The Army general who investigated the abuse of U.S.-held prisoners in Iraq today blamed a "failure of leadership" for the problem but said he found no evidence that the soldiers who committed the mistreatment were acting on orders from senior officers.

Maj. Gen. Antonio M. Taguba told the Senate Armed Services Committee that six or seven military police at the Abu Ghraib prison acted "on their own volition" in committing the abuses in collaboration with several low-level military intelligence interrogators, including civilian contractors, whom they considered competent authorities.

"At the end of the day, a few soldiers and civilians conspired to abuse and conduct egregious acts of violence against detainees and other civilians outside the bounds of international laws and the Geneva Convention," Taguba told the committee during three hours of testimony on the scandal that has riveted the nation for the past two weeks.

In a last-minute change, reportedly at the behest of the Pentagon, Taguba appeared jointly before the committee with two senior Defense Department officials: Stephen A. Cambone, the undersecretary for intelligence, and Air Force Lt. Gen. Lance L. Smith, the deputy commander of the U.S. Central Command.

Taguba, 53, the author of a 6,000-page report on the 800th Military Police Brigade, the unit with overall responsibility for Abu Ghraib, agreed with Cambone and Smith that the soldiers at the notorious prison west of Baghdad were not committing the abuses under orders from higher-ups. But Taguba expressed disagreement with Cambone over who had ultimate control over the prison and over the appropriateness of collaboration between military police and intelligence operatives to set the conditions for interrogating detainees.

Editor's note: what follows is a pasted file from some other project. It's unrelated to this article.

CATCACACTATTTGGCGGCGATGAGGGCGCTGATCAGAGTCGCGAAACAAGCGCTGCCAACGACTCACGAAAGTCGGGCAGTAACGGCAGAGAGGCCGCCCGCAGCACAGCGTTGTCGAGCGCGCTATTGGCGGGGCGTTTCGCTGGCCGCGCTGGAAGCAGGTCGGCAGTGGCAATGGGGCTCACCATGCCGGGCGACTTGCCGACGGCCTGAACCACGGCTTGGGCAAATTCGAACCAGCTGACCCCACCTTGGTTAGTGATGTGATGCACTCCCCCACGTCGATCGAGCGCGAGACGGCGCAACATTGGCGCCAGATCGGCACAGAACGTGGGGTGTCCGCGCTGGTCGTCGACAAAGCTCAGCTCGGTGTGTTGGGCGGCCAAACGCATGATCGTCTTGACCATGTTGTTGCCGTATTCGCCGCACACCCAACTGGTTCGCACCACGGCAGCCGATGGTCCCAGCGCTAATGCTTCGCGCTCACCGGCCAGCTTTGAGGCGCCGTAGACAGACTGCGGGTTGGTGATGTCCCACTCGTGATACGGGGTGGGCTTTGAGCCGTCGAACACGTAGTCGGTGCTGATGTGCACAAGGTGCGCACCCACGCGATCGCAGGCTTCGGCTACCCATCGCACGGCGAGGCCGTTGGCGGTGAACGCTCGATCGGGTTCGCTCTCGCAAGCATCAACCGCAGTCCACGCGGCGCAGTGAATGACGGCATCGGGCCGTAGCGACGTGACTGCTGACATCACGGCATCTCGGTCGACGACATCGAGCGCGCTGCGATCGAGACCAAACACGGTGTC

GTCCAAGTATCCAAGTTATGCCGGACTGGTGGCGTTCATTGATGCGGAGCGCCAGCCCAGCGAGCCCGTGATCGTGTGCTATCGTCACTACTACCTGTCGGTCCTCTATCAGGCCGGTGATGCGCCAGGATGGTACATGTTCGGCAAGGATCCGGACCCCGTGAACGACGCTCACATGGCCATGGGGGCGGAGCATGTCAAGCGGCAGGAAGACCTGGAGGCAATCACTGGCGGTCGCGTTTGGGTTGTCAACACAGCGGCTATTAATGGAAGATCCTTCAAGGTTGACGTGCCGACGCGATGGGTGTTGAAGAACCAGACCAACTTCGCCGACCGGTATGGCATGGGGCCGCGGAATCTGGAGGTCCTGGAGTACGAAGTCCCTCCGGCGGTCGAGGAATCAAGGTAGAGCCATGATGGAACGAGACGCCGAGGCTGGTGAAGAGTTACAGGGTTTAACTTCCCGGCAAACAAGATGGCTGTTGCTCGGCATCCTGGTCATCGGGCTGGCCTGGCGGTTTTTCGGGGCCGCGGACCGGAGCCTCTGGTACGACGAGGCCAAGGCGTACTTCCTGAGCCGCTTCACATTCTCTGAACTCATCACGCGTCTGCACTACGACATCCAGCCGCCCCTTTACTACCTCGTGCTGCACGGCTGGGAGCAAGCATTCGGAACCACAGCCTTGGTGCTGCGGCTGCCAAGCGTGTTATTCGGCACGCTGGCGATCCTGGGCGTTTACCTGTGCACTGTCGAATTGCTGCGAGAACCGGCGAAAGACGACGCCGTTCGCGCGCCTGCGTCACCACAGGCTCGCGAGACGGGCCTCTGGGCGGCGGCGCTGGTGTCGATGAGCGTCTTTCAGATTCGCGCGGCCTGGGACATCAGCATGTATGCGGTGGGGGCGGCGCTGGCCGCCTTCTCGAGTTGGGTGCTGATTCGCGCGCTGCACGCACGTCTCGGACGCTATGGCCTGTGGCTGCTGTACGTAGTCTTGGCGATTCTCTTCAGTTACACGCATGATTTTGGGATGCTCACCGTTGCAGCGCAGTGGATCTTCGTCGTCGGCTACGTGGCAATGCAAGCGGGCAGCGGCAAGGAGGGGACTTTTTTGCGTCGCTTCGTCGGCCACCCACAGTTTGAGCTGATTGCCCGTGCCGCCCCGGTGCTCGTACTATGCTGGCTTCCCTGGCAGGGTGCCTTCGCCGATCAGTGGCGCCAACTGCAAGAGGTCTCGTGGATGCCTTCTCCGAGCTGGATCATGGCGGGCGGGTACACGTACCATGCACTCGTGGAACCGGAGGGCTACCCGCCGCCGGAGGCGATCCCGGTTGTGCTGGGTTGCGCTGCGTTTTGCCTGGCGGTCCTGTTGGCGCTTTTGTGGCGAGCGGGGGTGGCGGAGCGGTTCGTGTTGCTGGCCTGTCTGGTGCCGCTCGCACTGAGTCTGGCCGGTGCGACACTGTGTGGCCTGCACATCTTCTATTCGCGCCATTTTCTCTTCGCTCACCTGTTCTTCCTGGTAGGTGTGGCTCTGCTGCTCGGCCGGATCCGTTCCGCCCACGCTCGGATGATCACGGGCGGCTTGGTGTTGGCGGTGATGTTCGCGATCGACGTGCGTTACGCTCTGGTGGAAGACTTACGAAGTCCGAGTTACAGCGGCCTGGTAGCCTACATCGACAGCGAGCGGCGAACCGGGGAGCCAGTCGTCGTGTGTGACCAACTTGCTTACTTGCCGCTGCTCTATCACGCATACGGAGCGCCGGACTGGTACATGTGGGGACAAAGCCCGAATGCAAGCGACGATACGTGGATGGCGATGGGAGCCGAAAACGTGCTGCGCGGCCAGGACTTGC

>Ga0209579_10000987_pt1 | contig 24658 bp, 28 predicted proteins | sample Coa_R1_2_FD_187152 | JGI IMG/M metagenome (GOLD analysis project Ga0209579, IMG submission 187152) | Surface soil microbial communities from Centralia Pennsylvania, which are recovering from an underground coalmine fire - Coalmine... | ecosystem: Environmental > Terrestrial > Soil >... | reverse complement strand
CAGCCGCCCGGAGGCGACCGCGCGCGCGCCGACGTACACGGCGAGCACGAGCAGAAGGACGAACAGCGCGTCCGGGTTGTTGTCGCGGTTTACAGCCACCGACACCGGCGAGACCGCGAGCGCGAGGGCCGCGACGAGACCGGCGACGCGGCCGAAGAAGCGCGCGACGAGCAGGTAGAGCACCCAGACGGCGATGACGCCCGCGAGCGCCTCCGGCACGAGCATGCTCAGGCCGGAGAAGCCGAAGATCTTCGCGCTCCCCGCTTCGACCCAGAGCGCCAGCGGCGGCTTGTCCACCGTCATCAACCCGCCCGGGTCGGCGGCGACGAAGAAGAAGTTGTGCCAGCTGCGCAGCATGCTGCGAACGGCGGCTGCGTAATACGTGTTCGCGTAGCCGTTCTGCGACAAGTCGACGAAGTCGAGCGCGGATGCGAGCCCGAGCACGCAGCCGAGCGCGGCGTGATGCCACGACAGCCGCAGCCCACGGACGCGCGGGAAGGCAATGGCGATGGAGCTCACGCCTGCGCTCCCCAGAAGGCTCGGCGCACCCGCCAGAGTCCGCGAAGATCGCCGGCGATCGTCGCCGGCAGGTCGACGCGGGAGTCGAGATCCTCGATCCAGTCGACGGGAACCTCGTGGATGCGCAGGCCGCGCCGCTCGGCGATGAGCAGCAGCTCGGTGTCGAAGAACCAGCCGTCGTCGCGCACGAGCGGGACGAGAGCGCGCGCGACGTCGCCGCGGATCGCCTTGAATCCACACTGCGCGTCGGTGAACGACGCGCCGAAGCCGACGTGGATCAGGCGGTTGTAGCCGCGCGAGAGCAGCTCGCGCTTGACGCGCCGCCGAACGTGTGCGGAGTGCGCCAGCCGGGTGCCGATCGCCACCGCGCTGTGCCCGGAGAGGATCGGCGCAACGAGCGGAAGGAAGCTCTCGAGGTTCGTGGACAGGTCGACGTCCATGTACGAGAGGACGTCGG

Taguba, the deputy commanding general for support of the Coalition Forces Land Component Command in Kuwait, appeared before the Senate committee as part of its efforts to obtain a full accounting of the prisoner abuse and ensure that it does not happen again.

In an opening statement, Sen. Carl M. Levin (D-Mich.), ranking Democrat on the committee, said a hearing last week, in which Defense Secretary Donald H. Rumsfeld apologized for the abuse, "barely scratched the surface" of the issues before the panel, including the responsibility of senior officers for creating "an environment in which the abuses could occur."

Levin said, "The despicable actions described in General Taguba's report not only reek of abuse, they reek of an organized effort and methodical preparation for interrogation." He said the collars used on prisoners, the military dogs that intimidated and bit them and the cameras that photographed them in sexually compromising positions "did not suddenly appear out of thin air" and that the abuses "were not the spontaneous actions of lower-ranking enlisted personnel who lacked the proper supervision." Rather, Levin said, "These attempts to extract information from prisoners by abusive and degrading methods were clearly planned and suggested by others."